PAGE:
ZOA Aided in UC Now Defining Anti-Zionism as Anti-Semitism
Special Reports
March 25, 2016

Dear Members ZOA National Board, Regions, Special Friends:

It is with great pleasure and pride that I write to inform you of yesterday’s victory in the fight to combat anti-Semitism on America’s college campuses.  The University of California (UC) Board of Regents which oversees 10 UC campuses and nearly 240,000 students, voted unanimously to adopt a statement of Principles Against Intolerance which, for the first time, acknowledged that certain forms of anti-Israel activity and rhetoric cross the line into anti-Semitism and contribute to a hostile atmosphere for Jewish and pro-Israel students. 

The document included the strong statement by the Regents that “anti-Semitism, anti-Semitic forms of anti-Zionism, and other forms of discrimination have no place at the University of California.”  This statement can be used to counter the anti-Semitic demonization, delegitimization, and the impossible double standard being levied against Israel and its supporters on college campuses across the country.  This is truly a historic moment.

The ZOA has been working closely with our regional partners to consistently lobby the UC Regents to identify the extreme anti-Semitism that Jewish and pro-Israel students are facing and to take action against the perpetrators.  ZOA’s chapter in the Western region collaborated with the ZOA Center for Law and Justice to develop statements and provide information to the UC Regents, in addition to working with the ZOA Campus Department to identify specific incidents college students have been facing.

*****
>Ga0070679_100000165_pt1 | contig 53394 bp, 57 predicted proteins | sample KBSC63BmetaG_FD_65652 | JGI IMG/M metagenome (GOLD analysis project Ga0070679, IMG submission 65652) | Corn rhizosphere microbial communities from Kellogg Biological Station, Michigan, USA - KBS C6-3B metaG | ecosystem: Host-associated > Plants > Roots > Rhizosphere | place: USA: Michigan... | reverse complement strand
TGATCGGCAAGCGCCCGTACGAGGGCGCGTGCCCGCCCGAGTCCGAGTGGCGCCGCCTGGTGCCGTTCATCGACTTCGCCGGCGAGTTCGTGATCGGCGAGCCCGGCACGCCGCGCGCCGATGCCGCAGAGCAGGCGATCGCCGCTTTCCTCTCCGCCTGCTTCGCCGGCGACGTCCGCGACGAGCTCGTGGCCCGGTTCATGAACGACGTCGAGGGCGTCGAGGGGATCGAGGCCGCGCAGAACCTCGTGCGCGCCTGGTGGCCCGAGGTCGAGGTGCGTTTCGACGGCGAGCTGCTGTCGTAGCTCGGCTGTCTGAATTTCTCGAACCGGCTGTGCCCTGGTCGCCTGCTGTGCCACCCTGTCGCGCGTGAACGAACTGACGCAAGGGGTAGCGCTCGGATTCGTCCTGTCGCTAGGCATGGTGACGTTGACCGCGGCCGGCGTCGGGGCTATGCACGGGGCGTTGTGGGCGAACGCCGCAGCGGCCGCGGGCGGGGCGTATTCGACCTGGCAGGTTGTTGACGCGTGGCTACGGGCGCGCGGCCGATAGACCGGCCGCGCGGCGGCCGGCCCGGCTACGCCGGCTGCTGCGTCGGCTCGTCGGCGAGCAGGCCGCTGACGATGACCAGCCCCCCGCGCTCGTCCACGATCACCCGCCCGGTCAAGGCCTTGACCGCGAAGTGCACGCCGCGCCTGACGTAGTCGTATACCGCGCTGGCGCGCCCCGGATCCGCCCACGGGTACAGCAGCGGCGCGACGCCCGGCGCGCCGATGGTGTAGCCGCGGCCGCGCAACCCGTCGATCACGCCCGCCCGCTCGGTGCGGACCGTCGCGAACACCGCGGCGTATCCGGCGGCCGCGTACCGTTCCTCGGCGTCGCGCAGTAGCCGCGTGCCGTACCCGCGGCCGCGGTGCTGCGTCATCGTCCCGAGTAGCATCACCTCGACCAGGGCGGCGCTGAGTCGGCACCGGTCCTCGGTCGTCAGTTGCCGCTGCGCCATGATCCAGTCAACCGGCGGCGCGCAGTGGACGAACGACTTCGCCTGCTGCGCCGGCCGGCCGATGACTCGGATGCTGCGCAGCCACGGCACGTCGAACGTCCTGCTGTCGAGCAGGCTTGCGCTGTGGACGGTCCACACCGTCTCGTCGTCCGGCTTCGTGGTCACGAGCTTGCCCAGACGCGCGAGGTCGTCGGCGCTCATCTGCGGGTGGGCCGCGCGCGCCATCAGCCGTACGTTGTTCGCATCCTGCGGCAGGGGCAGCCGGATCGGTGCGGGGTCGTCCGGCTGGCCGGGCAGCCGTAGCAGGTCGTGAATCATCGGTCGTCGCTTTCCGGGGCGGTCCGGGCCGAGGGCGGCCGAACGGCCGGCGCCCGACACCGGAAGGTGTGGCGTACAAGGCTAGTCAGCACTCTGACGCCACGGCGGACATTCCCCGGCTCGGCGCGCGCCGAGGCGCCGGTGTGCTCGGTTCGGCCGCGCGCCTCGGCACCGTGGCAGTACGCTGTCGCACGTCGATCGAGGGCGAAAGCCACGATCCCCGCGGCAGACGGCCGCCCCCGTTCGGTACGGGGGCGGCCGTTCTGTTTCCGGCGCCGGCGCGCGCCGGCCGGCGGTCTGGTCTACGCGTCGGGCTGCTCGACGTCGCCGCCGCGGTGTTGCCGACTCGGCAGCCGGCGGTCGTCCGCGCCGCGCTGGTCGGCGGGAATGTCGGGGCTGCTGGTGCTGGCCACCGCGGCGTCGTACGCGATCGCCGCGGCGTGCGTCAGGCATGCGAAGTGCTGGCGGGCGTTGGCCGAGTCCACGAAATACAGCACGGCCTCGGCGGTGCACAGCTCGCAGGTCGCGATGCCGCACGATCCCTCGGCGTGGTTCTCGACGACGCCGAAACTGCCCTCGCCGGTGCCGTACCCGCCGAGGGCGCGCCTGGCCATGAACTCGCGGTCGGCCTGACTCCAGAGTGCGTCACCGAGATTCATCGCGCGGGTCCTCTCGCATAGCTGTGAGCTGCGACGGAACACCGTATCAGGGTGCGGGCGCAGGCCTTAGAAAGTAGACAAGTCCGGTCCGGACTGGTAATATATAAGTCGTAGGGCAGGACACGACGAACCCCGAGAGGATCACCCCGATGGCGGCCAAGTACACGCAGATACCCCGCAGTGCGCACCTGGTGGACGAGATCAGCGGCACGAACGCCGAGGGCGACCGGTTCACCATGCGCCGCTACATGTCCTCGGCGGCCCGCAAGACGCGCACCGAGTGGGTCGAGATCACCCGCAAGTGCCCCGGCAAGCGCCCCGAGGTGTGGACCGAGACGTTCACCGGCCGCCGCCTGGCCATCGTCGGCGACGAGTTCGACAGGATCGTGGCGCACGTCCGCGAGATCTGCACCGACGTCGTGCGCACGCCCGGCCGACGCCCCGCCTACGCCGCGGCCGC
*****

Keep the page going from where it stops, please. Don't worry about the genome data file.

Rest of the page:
The ZOA has been working closely with our regional partners to consistently lobby the UC Regents to identify the extreme anti-Semitism that Jewish and pro-Israel students are facing and to take action against the perpetrators.

The lobbying effort lasted over a year and was bitterly contested by the anti-Semitic, hate groups so called Jewish Voice for Peace and Students for Justice in Palestine.  The groups opposing our efforts argued against the acknowledgement that certain anti-Israel activity and rhetoric constitutes hate speech which violates university policies and threatens the well-being of students supporting Israel.  These groups cited the First Amendment of the US Constitution which protects speech, including hate speech, and argued that a statement identifying the insidious correlation taking place would violate their rights to criticize Israel and advocate on Palestinian issues. 

Despite the tremendous backlash against our efforts, the UC Regents did finally recognize that anti-Zionism, specifically the denial of Jewish rights to self-determination and their own state in their historic homeland and the targeting of student Israel supporters because of their beliefs, is anti-Semitic.  The Regents also acknowledged that anti-Israel events, including the contentious Boycott, Divestment, and Sanctions (BDS) campaigns, contribute to an atmosphere of hostility on campus which incites individuals to commit hate crimes against and target Jewish students.